Unlike in Mali, where virtually all women’s clothes are made from scratch and there’s a tailor cutting, machining and pressing on every corner, and the streets are littered with scraps of colourful cloth, in Mozambique the styles are more ‘international’ with brand labels on sale in the growing number of upmarket shops and malls. Modern women are exhorted to wear tight jeans, mini skirts, long gowns and everything else, all displayed on white plastic mannequins. I have only ever seen one black mannequin – shiny, bald and featureless.
Most young city women seem to have dropped the traditional style that consists of a skirt wrap or sarong, called a capolana. This garment seems to be worn only by rural women or by urban women over a certain age, mainly those working in markets.
However other things made from capolana cloth (bags, book covers, sandals, even jewellery) are trendy and on sale in the boutiques and artesan markets.
In Mali last year’s international fashions and jumble sale rejects arrive in massive solid bales. They are shaken out in piles on the streets for rummage sale in Bamako at 3 or 4 pieces for a dollar. Gucci pants can be seen on bums lying in the grease under cars in mechanic shops, and chic French blouses and dresses go for a song.
In Maputo most items from this ‘dumped in bales in Africa’ clothing seem to have been ironed, then put on hangers and hawked around the streets or hung on street railings. Because of this ‘value added’ the clothes sell for more.
This is not recycling or charity shop bargain hunting for local people. It’s business like any other, run by people on the margins of survival.
Few people speak or understand English here, but don’t seem to mind walking around town wearing T-shirts with loud anglo slogans. Besides ‘I love NY’ and the like, I’ve seen these:
don’t be a tosser
bad girl (worn by a man)
stupidity is not a crime
mind the gap
kiss me for ever
In June and July the (winter) weather is chilly, especially indoors as there’s no heating. The night guards hunker down on their plastic chairs in the doorways wearing balaclavas, thick hooded jackets, gloves and mufflers.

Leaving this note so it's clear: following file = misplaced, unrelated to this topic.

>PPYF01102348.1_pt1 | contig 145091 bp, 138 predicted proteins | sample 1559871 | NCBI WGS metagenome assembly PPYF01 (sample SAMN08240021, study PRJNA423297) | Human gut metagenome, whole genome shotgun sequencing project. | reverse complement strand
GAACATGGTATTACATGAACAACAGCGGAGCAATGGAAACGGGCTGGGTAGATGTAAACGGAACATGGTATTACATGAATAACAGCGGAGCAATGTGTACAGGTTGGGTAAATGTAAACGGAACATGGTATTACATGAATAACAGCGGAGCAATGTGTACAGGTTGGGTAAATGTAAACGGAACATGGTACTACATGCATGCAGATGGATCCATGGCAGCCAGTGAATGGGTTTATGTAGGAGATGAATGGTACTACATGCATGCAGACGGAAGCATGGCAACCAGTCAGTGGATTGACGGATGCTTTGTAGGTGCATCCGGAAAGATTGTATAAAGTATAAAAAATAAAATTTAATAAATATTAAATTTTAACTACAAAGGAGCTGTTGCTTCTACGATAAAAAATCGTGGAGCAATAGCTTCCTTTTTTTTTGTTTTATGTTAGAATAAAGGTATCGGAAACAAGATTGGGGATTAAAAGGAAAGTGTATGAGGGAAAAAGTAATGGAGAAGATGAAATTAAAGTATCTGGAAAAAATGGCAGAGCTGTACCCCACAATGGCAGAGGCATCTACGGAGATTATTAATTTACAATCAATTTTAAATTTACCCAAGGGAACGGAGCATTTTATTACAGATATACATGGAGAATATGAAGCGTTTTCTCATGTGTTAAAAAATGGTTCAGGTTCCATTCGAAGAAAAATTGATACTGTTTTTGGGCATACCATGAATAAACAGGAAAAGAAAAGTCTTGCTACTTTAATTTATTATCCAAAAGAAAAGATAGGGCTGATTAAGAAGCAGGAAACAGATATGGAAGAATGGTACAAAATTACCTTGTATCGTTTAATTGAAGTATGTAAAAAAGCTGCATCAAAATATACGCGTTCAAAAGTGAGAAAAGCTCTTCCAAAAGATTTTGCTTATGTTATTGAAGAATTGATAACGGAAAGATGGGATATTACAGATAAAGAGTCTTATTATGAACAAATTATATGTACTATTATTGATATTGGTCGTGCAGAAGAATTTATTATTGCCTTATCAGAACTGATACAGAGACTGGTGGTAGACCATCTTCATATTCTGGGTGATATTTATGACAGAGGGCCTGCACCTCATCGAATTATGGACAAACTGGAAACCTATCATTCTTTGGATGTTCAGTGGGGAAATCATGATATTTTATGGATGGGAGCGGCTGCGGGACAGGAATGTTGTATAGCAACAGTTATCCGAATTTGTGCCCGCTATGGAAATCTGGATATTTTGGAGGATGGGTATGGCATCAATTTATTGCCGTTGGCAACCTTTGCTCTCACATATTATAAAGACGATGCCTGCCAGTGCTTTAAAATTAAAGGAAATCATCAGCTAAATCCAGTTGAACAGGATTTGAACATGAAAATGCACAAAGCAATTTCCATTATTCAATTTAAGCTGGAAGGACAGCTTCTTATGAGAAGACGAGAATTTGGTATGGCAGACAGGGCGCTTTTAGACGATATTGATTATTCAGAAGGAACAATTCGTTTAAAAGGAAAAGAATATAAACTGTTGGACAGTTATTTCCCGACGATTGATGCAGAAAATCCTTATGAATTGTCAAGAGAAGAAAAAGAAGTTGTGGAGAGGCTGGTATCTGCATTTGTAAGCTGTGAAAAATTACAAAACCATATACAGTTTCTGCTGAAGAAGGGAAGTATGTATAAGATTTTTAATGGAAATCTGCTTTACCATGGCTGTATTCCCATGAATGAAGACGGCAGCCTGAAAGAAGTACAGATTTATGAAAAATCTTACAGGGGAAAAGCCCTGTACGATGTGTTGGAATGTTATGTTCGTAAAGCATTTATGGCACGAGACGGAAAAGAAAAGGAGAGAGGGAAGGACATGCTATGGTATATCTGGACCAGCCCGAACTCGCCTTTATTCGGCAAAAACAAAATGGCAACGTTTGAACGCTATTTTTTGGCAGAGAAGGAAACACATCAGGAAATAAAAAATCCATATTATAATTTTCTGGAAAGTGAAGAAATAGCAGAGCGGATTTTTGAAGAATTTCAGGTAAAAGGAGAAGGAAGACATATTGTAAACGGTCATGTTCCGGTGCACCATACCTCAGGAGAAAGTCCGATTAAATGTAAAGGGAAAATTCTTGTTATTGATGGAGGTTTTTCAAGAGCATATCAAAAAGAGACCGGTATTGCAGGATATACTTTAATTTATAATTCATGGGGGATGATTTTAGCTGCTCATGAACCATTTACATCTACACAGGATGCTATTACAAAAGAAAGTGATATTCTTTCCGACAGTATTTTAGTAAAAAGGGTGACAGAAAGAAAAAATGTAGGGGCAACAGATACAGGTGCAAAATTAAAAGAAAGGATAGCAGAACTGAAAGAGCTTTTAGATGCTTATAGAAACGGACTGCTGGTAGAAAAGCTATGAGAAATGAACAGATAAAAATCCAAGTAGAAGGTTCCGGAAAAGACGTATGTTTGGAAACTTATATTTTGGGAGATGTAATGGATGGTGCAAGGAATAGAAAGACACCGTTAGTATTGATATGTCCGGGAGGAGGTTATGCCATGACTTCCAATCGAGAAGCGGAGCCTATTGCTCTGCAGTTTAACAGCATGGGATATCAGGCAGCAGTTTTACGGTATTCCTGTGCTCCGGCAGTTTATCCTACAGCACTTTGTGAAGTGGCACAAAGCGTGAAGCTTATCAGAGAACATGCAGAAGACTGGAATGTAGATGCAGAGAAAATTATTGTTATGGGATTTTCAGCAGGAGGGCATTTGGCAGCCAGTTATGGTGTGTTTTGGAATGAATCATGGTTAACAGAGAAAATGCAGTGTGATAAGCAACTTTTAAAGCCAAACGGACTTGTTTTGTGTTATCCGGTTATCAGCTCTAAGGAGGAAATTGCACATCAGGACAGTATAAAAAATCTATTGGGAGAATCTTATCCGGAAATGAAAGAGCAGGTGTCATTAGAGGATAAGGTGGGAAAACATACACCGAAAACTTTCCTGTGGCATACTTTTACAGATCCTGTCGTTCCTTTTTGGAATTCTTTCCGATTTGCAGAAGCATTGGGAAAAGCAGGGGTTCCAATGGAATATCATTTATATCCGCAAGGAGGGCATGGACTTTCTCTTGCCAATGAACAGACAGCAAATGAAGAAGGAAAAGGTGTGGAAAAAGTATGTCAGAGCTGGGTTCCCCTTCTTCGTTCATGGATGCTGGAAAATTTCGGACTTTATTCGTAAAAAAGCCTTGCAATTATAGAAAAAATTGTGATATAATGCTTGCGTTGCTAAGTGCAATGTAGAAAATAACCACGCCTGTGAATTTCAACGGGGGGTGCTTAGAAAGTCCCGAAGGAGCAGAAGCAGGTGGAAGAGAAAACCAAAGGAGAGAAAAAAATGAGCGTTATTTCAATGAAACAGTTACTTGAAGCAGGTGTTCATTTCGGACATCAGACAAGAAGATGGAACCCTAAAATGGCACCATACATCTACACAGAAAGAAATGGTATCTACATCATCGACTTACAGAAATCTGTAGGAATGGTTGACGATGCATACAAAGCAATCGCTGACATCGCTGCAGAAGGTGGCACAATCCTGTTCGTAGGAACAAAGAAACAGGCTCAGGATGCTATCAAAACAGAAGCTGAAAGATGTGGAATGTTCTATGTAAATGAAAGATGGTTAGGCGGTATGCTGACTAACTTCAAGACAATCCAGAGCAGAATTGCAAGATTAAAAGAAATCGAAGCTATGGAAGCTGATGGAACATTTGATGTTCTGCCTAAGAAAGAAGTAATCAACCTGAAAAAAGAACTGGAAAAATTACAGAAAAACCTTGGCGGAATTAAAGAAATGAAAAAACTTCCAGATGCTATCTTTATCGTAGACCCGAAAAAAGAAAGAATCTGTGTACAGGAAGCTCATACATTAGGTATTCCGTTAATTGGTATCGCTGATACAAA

The second hand clothes vendors are doing good business on the streets with their mountains of scarves and jumpers of all fashions and vintage – acrylic, wool, fleece, unravelled and re-knitted, crocheted.
The sock men are also charging around as people’s feet freeze in their flip flops and sandals. The women food vendors are piling on the layers of cotton capolana cloth like shawls, and looking for bits of pavement out of the tree shade, where the noon sun can warm their bones. Except for the minority who drive cars, everyone is too cold right now to care about looking cool (including me). I’m wearing all the clothes I had on when I left London in March, plus more. At that time it was 39 degrees C in Maputo, now it’s about 18 C.
I’m just about to head north to Cabo Delgado province, where the weather is said to be warmer. I hope so, otherwise camping at this arts festival will not be much fun. Anyhow I’ll have to wait some time until it’s warm enough to wear the Bill Blass silk dress I just picked up on a street pile for 20 meticais (about 40 pence).
Meanwhile, throughout the year in the warmer coastal zone of Nampula, opposite Mozambique Island, old clothes auction sales take place most late afternoons. The auctioneers stand on a box, an assistant hands up the items for display and sale, and young helpers scamper around among motley crowd collecting the cash. It’s a mystery in the crush of people and general coming and going of snack vendors and children playing how they keep tabs on who bought what for how much!